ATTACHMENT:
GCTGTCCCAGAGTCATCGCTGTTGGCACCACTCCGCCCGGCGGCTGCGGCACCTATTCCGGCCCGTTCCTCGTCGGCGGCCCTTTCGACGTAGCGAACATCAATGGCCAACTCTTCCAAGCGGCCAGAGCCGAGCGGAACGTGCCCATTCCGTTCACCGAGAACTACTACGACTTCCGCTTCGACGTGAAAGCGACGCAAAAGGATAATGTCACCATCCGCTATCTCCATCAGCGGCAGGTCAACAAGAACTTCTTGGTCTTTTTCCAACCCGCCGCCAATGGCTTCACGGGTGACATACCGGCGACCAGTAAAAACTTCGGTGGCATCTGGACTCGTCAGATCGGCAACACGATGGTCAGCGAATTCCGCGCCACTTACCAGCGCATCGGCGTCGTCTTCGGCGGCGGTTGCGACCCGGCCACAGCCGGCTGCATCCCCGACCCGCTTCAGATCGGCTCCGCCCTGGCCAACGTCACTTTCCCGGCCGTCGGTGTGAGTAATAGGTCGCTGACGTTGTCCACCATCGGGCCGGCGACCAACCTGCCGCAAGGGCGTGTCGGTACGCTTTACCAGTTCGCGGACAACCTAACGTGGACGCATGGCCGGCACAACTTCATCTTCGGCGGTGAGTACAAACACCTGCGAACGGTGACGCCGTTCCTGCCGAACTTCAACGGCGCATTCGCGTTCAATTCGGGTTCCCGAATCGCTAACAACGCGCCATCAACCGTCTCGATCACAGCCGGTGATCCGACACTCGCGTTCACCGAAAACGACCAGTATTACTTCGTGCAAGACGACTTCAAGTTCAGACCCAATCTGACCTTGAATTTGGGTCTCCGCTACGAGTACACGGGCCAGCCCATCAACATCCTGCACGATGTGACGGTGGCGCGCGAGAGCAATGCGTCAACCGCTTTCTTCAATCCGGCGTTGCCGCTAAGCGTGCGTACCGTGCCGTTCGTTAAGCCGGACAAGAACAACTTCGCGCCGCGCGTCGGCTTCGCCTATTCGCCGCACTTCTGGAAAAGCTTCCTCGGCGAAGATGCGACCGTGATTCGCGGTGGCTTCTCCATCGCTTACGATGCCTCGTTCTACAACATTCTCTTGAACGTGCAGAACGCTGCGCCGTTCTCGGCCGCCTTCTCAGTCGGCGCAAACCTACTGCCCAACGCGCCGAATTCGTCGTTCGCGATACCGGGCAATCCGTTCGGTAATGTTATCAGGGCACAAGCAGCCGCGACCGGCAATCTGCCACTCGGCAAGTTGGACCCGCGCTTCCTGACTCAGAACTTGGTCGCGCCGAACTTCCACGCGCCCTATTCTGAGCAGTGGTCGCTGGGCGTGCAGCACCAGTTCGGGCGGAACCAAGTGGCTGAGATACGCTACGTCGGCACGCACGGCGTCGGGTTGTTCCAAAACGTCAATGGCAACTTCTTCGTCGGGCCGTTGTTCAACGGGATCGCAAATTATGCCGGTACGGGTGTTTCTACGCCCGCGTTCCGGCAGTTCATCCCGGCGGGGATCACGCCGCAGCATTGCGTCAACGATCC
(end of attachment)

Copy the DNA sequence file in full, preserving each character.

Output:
GCTGTCCCAGAGTCATCGCTGTTGGCACCACTCCGCCCGGCGGCTGCGGCACCTATTCCGGCCCGTTCCTCGTCGGCGGCCCTTTCGACGTAGCGAACATCAATGGCCAACTCTTCCAAGCGGCCAGAGCCGAGCGGAACGTGCCCATTCCGTTCACCGAGAACTACTACGACTTCCGCTTCGACGTGAAAGCGACGCAAAAGGATAATGTCACCATCCGCTATCTCCATCAGCGGCAGGTCAACAAGAACTTCTTGGTCTTTTTCCAACCCGCCGCCAATGGCTTCACGGGTGACATACCGGCGACCAGTAAAAACTTCGGTGGCATCTGGACTCGTCAGATCGGCAACACGATGGTCAGCGAATTCCGCGCCACTTACCAGCGCATCGGCGTCGTCTTCGGCGGCGGTTGCGACCCGGCCACAGCCGGCTGCATCCCCGACCCGCTTCAGATCGGCTCCGCCCTGGCCAACGTCACTTTCCCGGCCGTCGGTGTGAGTAATAGGTCGCTGACGTTGTCCACCATCGGGCCGGCGACCAACCTGCCGCAAGGGCGTGTCGGTACGCTTTACCAGTTCGCGGACAACCTAACGTGGACGCATGGCCGGCACAACTTCATCTTCGGCGGTGAGTACAAACACCTGCGAACGGTGACGCCGTTCCTGCCGAACTTCAACGGCGCATTCGCGTTCAATTCGGGTTCCCGAATCGCTAACAACGCGCCATCAACCGTCTCGATCACAGCCGGTGATCCGACACTCGCGTTCACCGAAAACGACCAGTATTACTTCGTGCAAGACGACTTCAAGTTCAGACCCAATCTGACCTTGAATTTGGGTCTCCGCTACGAGTACACGGGCCAGCCCATCAACATCCTGCACGATGTGACGGTGGCGCGCGAGAGCAATGCGTCAACCGCTTTCTTCAATCCGGCGTTGCCGCTAAGCGTGCGTACCGTGCCGTTCGTTAAGCCGGACAAGAACAACTTCGCGCCGCGCGTCGGCTTCGCCTATTCGCCGCACTTCTGGAAAAGCTTCCTCGGCGAAGATGCGACCGTGATTCGCGGTGGCTTCTCCATCGCTTACGATGCCTCGTTCTACAACATTCTCTTGAACGTGCAGAACGCTGCGCCGTTCTCGGCCGCCTTCTCAGTCGGCGCAAACCTACTGCCCAACGCGCCGAATTCGTCGTTCGCGATACCGGGCAATCCGTTCGGTAATGTTATCAGGGCACAAGCAGCCGCGACCGGCAATCTGCCACTCGGCAAGTTGGACCCGCGCTTCCTGACTCAGAACTTGGTCGCGCCGAACTTCCACGCGCCCTATTCTGAGCAGTGGTCGCTGGGCGTGCAGCACCAGTTCGGGCGGAACCAAGTGGCTGAGATACGCTACGTCGGCACGCACGGCGTCGGGTTGTTCCAAAACGTCAATGGCAACTTCTTCGTCGGGCCGTTGTTCAACGGGATCGCAAATTATGCCGGTACGGGTGTTTCTACGCCCGCGTTCCGGCAGTTCATCCCGGCGGGGATCACGCCGCAGCATTGCGTCAACGATCC